Interview with star chef Jo�l Robuchon


Jo�l Robuchon may be awash with Michelin stars, but he can’t resist a plate of chips and tomato ketchup. Jeremy Josephs meets the chef of the century who still thinks he can improve.


Jo�l Robuchon may be awash with Michelin stars, but he can’t resist a plate of chips and tomato ketchup. Jeremy Josephs meets the chef of the century who still thinks he can improve


Jo�l Robuchon is not an easy man to track down. Ring his London restaurant and they tell you to contact Paris. Ring Paris and you find out that he is in Tokyo. And Tokyo points to Taipei. In the end his secretary, Christine Ravachol, must have admired my determination in seeking out the most Michelin starred man on the planet. Either that or she took pity on me.


“You can meet him here in Paris at the office – we are on the third floor of a block not far from Balard m�tro station which is on line 8. “Or, if you prefer, Monsieur Robuchon would be delighted to treat you to lunch at his new two-starred restaurant L’Atelier on the Champs �lys�es and you could chat with him after that.” I am not particularly keen on the phrase nobrainer’. Not least because I don’t know how to translate it into French. But I knew right away that whatever its precise definition, here was a classic example of one. “Oh, I think the Atelier sounds rather nice – thanks so much. I am sure I will be able to cope with any background noise,” I say

You could be forgiven for thinking that being one of the world’s most celebrated and successful chefs would be something of a burden to bear. Or that the award of Chef of the Century’ might bring with it such high gastronomic expectations that it could lead its recipient to toss and turn in the early hours. But that would be to misread entirely the mind of the world-renowned restaurateur Jo�l Robuchon. For a happier and more chirpy 66-year-old soul it would be difficult to meet. “Do I look stressed out from running any of my 20 restaurants? Does it look as if the 26 Michelin stars have got me down?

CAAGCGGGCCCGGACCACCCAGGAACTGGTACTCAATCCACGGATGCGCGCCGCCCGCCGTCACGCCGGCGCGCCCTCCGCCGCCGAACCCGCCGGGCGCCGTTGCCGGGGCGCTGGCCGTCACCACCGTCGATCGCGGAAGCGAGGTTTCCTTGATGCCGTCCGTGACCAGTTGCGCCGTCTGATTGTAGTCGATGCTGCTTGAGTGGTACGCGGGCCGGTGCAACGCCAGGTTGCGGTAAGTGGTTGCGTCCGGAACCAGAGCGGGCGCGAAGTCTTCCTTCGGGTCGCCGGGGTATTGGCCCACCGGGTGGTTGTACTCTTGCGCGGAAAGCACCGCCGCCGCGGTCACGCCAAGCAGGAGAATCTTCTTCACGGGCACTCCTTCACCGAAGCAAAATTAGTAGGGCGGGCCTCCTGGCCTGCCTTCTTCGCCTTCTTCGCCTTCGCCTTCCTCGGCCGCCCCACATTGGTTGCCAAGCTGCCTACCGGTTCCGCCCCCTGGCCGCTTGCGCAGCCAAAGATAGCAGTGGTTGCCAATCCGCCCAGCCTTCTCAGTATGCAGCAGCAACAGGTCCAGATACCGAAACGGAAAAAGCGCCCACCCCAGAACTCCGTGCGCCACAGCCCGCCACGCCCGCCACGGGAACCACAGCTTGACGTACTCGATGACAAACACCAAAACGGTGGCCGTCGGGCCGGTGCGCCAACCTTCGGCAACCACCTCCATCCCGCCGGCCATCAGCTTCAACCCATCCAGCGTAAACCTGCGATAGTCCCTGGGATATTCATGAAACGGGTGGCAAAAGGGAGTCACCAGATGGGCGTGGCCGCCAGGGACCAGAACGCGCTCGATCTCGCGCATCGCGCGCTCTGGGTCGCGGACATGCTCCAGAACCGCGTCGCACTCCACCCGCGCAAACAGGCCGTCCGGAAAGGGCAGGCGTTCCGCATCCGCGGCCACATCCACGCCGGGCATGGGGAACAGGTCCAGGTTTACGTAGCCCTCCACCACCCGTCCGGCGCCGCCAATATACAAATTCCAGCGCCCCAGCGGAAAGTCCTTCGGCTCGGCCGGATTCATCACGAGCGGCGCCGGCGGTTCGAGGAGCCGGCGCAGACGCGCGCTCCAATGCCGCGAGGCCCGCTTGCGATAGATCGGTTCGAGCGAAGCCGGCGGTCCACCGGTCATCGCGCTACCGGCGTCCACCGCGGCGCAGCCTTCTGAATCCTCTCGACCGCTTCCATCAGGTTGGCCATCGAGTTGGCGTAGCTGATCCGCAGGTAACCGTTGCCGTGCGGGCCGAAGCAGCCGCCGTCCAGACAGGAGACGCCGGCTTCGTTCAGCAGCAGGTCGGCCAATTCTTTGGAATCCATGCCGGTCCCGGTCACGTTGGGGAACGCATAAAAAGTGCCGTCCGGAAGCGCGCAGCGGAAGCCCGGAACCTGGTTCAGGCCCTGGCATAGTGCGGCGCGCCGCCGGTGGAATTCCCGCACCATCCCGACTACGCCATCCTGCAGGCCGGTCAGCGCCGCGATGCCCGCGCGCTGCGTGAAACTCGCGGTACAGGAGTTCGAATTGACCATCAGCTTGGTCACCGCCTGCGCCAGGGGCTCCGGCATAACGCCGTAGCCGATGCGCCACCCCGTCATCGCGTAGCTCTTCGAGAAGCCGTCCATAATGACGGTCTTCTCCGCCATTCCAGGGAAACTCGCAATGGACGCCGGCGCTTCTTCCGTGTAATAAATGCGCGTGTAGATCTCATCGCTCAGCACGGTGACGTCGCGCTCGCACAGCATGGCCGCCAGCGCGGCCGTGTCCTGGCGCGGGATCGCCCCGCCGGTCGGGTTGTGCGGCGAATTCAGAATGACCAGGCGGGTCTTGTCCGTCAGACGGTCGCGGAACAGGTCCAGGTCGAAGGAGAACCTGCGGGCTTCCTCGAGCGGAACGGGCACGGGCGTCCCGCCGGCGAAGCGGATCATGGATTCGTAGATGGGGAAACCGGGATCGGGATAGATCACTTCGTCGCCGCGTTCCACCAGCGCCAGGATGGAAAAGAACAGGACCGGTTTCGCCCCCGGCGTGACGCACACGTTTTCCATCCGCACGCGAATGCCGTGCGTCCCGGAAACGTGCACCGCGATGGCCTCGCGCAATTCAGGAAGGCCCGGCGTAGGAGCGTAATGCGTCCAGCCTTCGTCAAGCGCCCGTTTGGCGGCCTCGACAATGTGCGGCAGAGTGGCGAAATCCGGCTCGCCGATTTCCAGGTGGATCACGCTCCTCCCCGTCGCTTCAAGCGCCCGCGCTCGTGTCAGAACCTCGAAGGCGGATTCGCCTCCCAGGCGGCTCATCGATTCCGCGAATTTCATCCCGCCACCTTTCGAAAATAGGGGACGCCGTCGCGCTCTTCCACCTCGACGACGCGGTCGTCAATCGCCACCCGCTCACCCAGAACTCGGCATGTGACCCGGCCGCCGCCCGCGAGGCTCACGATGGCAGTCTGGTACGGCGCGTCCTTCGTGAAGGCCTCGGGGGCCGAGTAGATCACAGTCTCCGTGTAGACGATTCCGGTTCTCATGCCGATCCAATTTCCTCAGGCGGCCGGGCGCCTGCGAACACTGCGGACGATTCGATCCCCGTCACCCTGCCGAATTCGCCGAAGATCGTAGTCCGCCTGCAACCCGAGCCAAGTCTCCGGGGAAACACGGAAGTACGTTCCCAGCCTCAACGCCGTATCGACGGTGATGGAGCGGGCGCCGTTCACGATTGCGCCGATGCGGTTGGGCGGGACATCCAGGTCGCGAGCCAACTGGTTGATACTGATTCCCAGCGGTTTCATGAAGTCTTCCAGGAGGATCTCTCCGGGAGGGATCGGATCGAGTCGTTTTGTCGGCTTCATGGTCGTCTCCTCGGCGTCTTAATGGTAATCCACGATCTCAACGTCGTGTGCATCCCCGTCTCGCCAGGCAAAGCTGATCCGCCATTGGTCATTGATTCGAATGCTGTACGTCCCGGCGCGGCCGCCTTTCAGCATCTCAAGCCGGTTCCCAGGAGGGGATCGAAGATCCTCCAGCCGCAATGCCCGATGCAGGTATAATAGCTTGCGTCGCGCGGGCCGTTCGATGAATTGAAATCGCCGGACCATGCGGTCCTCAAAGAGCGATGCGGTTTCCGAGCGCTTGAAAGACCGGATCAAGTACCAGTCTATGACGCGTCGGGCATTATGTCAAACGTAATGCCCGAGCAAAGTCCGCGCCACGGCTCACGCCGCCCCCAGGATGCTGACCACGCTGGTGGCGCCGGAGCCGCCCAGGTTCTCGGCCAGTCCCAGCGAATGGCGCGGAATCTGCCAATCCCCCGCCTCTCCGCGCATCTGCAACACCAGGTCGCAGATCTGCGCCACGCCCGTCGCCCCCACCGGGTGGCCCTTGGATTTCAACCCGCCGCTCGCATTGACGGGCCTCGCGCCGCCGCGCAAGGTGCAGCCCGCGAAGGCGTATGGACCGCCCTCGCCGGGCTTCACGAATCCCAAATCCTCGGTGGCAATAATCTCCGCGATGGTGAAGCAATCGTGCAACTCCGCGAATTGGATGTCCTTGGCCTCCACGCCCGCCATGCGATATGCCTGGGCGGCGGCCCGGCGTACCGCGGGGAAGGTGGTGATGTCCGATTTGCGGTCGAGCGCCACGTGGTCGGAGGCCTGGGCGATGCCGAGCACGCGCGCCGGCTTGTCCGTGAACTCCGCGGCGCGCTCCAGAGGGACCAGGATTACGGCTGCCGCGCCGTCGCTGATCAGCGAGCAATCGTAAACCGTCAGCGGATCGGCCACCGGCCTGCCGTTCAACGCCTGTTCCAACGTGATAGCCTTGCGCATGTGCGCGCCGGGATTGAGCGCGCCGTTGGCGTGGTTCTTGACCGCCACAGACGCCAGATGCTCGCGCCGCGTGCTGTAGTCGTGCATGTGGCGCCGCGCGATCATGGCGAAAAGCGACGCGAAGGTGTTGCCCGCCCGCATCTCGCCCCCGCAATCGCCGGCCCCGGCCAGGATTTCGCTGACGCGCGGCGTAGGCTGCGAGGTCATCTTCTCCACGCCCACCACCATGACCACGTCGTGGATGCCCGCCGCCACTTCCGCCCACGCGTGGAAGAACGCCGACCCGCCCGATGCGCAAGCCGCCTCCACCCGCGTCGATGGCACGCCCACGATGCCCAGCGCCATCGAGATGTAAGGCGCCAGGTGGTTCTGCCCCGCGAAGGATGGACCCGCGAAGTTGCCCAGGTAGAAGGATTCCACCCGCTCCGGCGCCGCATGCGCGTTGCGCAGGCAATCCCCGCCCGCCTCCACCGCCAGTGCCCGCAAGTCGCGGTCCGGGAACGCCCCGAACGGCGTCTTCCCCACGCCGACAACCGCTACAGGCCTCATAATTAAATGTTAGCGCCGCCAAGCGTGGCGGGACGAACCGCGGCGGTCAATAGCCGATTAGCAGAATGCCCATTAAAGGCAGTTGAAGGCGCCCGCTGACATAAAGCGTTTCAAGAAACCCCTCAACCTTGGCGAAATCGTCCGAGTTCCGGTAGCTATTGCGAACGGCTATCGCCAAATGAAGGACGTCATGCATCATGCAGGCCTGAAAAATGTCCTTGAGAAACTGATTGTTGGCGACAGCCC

“I am not. Because I love doing what I do. I could have packed it all in years ago and put my feet up. But I do it and go on because I love the trade, I love people and I love the world in which I operate.” In fact Robuchon is so carried away with love and conviviality that the subject of haute cuisine almost seemed to pass him by.

“The secret to good cooking is to love people”, he affirms. “To cook for them as you would when preparing a meal for your loved ones. So a friendly atmosphere in a restaurant is absolutely crucial. Once people are on your side then they won’t get unduly upset if you drop a plate here or break a glass there.

Conviviality and warmth are my watchwords – when people come to my restaurants they are not going to Mass, you know.” Robuchon happens to know all about the intricacies of the Catholic church, having been educated in the Maul�on-sur-S�vre seminary in the d�partement of Deux-S�vres – where he was destined for the priesthood. “But I realised that it was not for me, because I liked girls and if you are put together properly by the good Lord then in my view it’s not at all natural to abstain.”

And yet it was within the rather unforgiving environment of the seminary that he had his first encounter with preparing food. “The nuns and priests would ask for volunteers in the kitchens – to help out with peeling the potatoes, washing up and so on. I liked the atmosphere there. I was from a poor family, you know. So I thought that since I wasn’t going to become a priest I would try to become a chef. I’ll tell you what that training gave me – discipline and rigour, key ingredients for any well-run kitchen.”

Leaving school at 15, he became an apprentice chef at a hotel in Poitiers, starting off as a p�tissier. By the age of 31 he had won the Meilleur Ouvrier de France for his craftsmanship in culinary arts. He opened his own restaurant, Jamin, in Paris creatingboth a laboratory and a stage for his burgeoning, revolutionary cuisine. As experiments go, it can only be described as highly successful; it soon received the highest accolade possible – three Michelin stars. Jamin also happened to be where a talented up-andcoming chef turned up – Gordon Ramsay. Robuchon immediately confesses that he once threw one of his signature dishes – his fabled truffled langoustine ravioli – at his eager young prot�g�.